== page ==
Rob McCord, Pennsylvania’s state treasurer, has resigned amid a federal investigation. After serving for six years in the elected position, McCord announced plans to plead guilty to charges of using his office to threaten potential campaign donors hoping to continue […]

Robert_McCordRob McCord, Pennsylvania’s state treasurer, has resigned amid a federal investigation.

After serving for six years in the elected position, McCord announced plans to plead guilty to charges of using his office to threaten potential campaign donors hoping to continue doing business with the commonwealth. It is unknown exactly what the charges will be, as is whether or not McCord will face jail time.

Gov. Tom Wolf will now nominate someone to serve the remaining two years of McCord’s term.

Photo of Rob McCord by Ruhrfisch on Wikimedia Commons.

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January 21, 2015 •

Pennsylvania Governor Signs Two Executive Orders Promoting Ethics Reform

As promised, Gov. Tom Wolf has signed two executive orders to bring about ethics reform. The first order bans all employees, appointees, and officials of the executive branch from soliciting or accepting gifts from individuals attempting to influence decisions. The […]

Gov. TomWolfAs promised, Gov. Tom Wolf has signed two executive orders to bring about ethics reform. The first order bans all employees, appointees, and officials of the executive branch from soliciting or accepting gifts from individuals attempting to influence decisions.

The second creates a prohibition on no-bid contracts to law firms, requiring competitive bidding procedures be used for all legal services contracts.

Gov. Wolf signed the orders immediately following his inauguration address. Both executive orders are effective immediately.

Photo of Gov. Tom Wolf by Bruestle2 on Wikimedia Commons.

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November 17, 2014 •

Pennsylvania Governor-Elect Wolf Bans Gifts to Transition Team

Gov.-elect Tom Wolf, fresh off of a victorious first campaign for public office, is already taking steps to ensure the ethical conduct of his administration. Wolf is requiring members of his transition team to sign a code of conduct including […]

Gov-elect Tom WolfGov.-elect Tom Wolf, fresh off of a victorious first campaign for public office, is already taking steps to ensure the ethical conduct of his administration.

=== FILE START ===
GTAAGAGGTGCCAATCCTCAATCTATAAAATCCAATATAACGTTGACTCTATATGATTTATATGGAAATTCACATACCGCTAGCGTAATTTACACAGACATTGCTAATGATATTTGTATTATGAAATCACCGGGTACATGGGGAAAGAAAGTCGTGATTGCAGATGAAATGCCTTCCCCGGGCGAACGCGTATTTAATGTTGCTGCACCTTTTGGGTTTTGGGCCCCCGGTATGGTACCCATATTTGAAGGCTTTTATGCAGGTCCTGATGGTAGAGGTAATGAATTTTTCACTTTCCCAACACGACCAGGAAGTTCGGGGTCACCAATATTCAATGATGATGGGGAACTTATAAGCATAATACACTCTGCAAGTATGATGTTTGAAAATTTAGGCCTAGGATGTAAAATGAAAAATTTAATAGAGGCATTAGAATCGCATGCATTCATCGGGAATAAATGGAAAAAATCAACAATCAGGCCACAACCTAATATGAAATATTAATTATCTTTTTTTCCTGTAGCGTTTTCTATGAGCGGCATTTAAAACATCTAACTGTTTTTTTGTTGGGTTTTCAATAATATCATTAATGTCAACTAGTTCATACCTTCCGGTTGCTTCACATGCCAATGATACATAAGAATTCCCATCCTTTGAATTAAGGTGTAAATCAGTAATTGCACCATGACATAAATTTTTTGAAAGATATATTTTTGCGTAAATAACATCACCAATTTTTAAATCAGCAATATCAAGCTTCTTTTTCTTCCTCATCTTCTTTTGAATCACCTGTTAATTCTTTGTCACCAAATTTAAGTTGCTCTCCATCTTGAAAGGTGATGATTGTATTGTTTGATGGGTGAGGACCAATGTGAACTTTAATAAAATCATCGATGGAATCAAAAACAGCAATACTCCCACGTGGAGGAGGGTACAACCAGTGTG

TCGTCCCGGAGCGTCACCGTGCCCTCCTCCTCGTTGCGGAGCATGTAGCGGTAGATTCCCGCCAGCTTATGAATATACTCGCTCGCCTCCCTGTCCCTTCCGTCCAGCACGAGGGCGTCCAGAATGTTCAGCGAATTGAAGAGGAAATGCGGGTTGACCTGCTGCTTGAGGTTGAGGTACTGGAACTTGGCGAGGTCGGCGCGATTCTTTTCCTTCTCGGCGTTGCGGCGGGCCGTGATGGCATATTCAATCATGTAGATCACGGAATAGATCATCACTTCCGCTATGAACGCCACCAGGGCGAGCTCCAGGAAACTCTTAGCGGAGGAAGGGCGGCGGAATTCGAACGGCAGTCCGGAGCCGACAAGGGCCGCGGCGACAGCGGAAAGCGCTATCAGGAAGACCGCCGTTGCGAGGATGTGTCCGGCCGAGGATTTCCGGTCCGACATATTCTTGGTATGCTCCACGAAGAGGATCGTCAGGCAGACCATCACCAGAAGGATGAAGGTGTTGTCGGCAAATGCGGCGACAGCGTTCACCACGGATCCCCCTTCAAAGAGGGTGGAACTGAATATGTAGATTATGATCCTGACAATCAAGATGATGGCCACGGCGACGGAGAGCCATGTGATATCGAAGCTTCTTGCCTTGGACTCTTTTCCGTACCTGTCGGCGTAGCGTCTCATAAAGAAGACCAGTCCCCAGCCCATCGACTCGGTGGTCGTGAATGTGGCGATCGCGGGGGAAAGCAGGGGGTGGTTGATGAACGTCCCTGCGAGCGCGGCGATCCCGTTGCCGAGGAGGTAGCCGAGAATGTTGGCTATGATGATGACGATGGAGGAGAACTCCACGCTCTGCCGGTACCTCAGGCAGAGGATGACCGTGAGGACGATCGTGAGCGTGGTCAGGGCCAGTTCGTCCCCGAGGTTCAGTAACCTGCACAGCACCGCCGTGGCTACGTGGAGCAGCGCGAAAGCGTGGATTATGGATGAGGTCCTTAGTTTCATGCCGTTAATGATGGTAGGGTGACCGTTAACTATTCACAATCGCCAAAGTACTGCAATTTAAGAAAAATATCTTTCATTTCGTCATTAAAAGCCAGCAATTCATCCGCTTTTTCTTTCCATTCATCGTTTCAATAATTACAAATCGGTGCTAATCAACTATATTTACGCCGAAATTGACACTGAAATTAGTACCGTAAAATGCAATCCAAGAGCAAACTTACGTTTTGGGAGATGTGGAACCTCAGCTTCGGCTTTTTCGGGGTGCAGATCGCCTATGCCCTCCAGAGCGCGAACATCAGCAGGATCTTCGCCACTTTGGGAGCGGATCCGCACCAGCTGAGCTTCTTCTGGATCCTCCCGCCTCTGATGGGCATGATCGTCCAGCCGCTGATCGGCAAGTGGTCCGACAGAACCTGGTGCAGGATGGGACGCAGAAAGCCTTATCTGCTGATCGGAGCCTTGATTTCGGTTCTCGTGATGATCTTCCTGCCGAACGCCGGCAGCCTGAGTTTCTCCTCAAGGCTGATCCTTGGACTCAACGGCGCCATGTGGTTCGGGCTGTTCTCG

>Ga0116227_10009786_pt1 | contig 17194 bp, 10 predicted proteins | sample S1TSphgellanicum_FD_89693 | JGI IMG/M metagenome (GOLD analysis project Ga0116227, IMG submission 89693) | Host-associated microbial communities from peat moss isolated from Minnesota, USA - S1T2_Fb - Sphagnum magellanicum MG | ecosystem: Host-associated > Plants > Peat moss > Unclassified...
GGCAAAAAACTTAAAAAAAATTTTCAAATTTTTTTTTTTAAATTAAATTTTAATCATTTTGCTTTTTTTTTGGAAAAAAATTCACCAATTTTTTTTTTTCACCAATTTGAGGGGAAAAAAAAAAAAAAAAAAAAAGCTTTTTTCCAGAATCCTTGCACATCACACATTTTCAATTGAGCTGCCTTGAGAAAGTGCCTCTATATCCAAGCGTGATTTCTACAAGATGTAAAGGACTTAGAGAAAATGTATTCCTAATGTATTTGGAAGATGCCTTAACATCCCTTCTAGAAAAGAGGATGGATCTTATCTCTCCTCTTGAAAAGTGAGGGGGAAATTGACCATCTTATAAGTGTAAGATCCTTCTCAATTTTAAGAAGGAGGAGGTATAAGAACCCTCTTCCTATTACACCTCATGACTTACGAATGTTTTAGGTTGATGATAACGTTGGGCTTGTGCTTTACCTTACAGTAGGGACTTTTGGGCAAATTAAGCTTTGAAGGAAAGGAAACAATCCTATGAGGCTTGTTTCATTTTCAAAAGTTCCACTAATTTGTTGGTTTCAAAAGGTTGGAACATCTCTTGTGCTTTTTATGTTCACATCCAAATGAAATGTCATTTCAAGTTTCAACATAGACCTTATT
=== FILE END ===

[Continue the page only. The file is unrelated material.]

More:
Wolf is requiring members of his transition team to sign a code of conduct including a ban on accepting gifts, one he plans to extend to the entire executive branch upon taking office.

The pledge also includes a requirement to disclose current and future conflicts of interest and a promise to not use their position for personal gain.

Photo of Gov.-elect Tom Wolf by Bruestle2 on Wikimedia Commons.

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October 24, 2014 •

Pennsylvania Pay-to-Play Law Signed by Governor

Gov. Tom Corbett has signed a bill to curtail pay-to-play politics in state procurement contracts. House Bill 201 prohibits individuals who were employed by an offeror within the previous two years from participating in the evaluation of proposals. The new […]

Tom Corbett signature.Gov. Tom Corbett has signed a bill to curtail pay-to-play politics in state procurement contracts. House Bill 201 prohibits individuals who were employed by an offeror within the previous two years from participating in the evaluation of proposals.

The new law will prevent recently hired government workers from rewarding their former employers with large state contracts.

This provision will go into effect on December 20.

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October 23, 2014 •

Pennsylvania Commission Approves Increase of Lobbyist Registration Fee

The Independent Regulatory Review Commission (IRRC) approved an increase of the state’s biennial lobbyist registration fee from $200 to $300. The additional revenue will help cover the Department of State’s costs of maintaining the lobbyist registration and disclosure database. The […]

pennsylvaniaThe Independent Regulatory Review Commission (IRRC) approved an increase of the state’s biennial lobbyist registration fee from $200 to $300. The additional revenue will help cover the Department of State’s costs of maintaining the lobbyist registration and disclosure database.

The Department of State unsuccessfully sought increases on two prior occasions, to $700 and $400 every two years, but the IRRC believed this latest proposal was more reasonable.

The Pennsylvania Office of the Attorney General must approve the committee’s decision before it can be implemented for the 2015-2016 legislative session.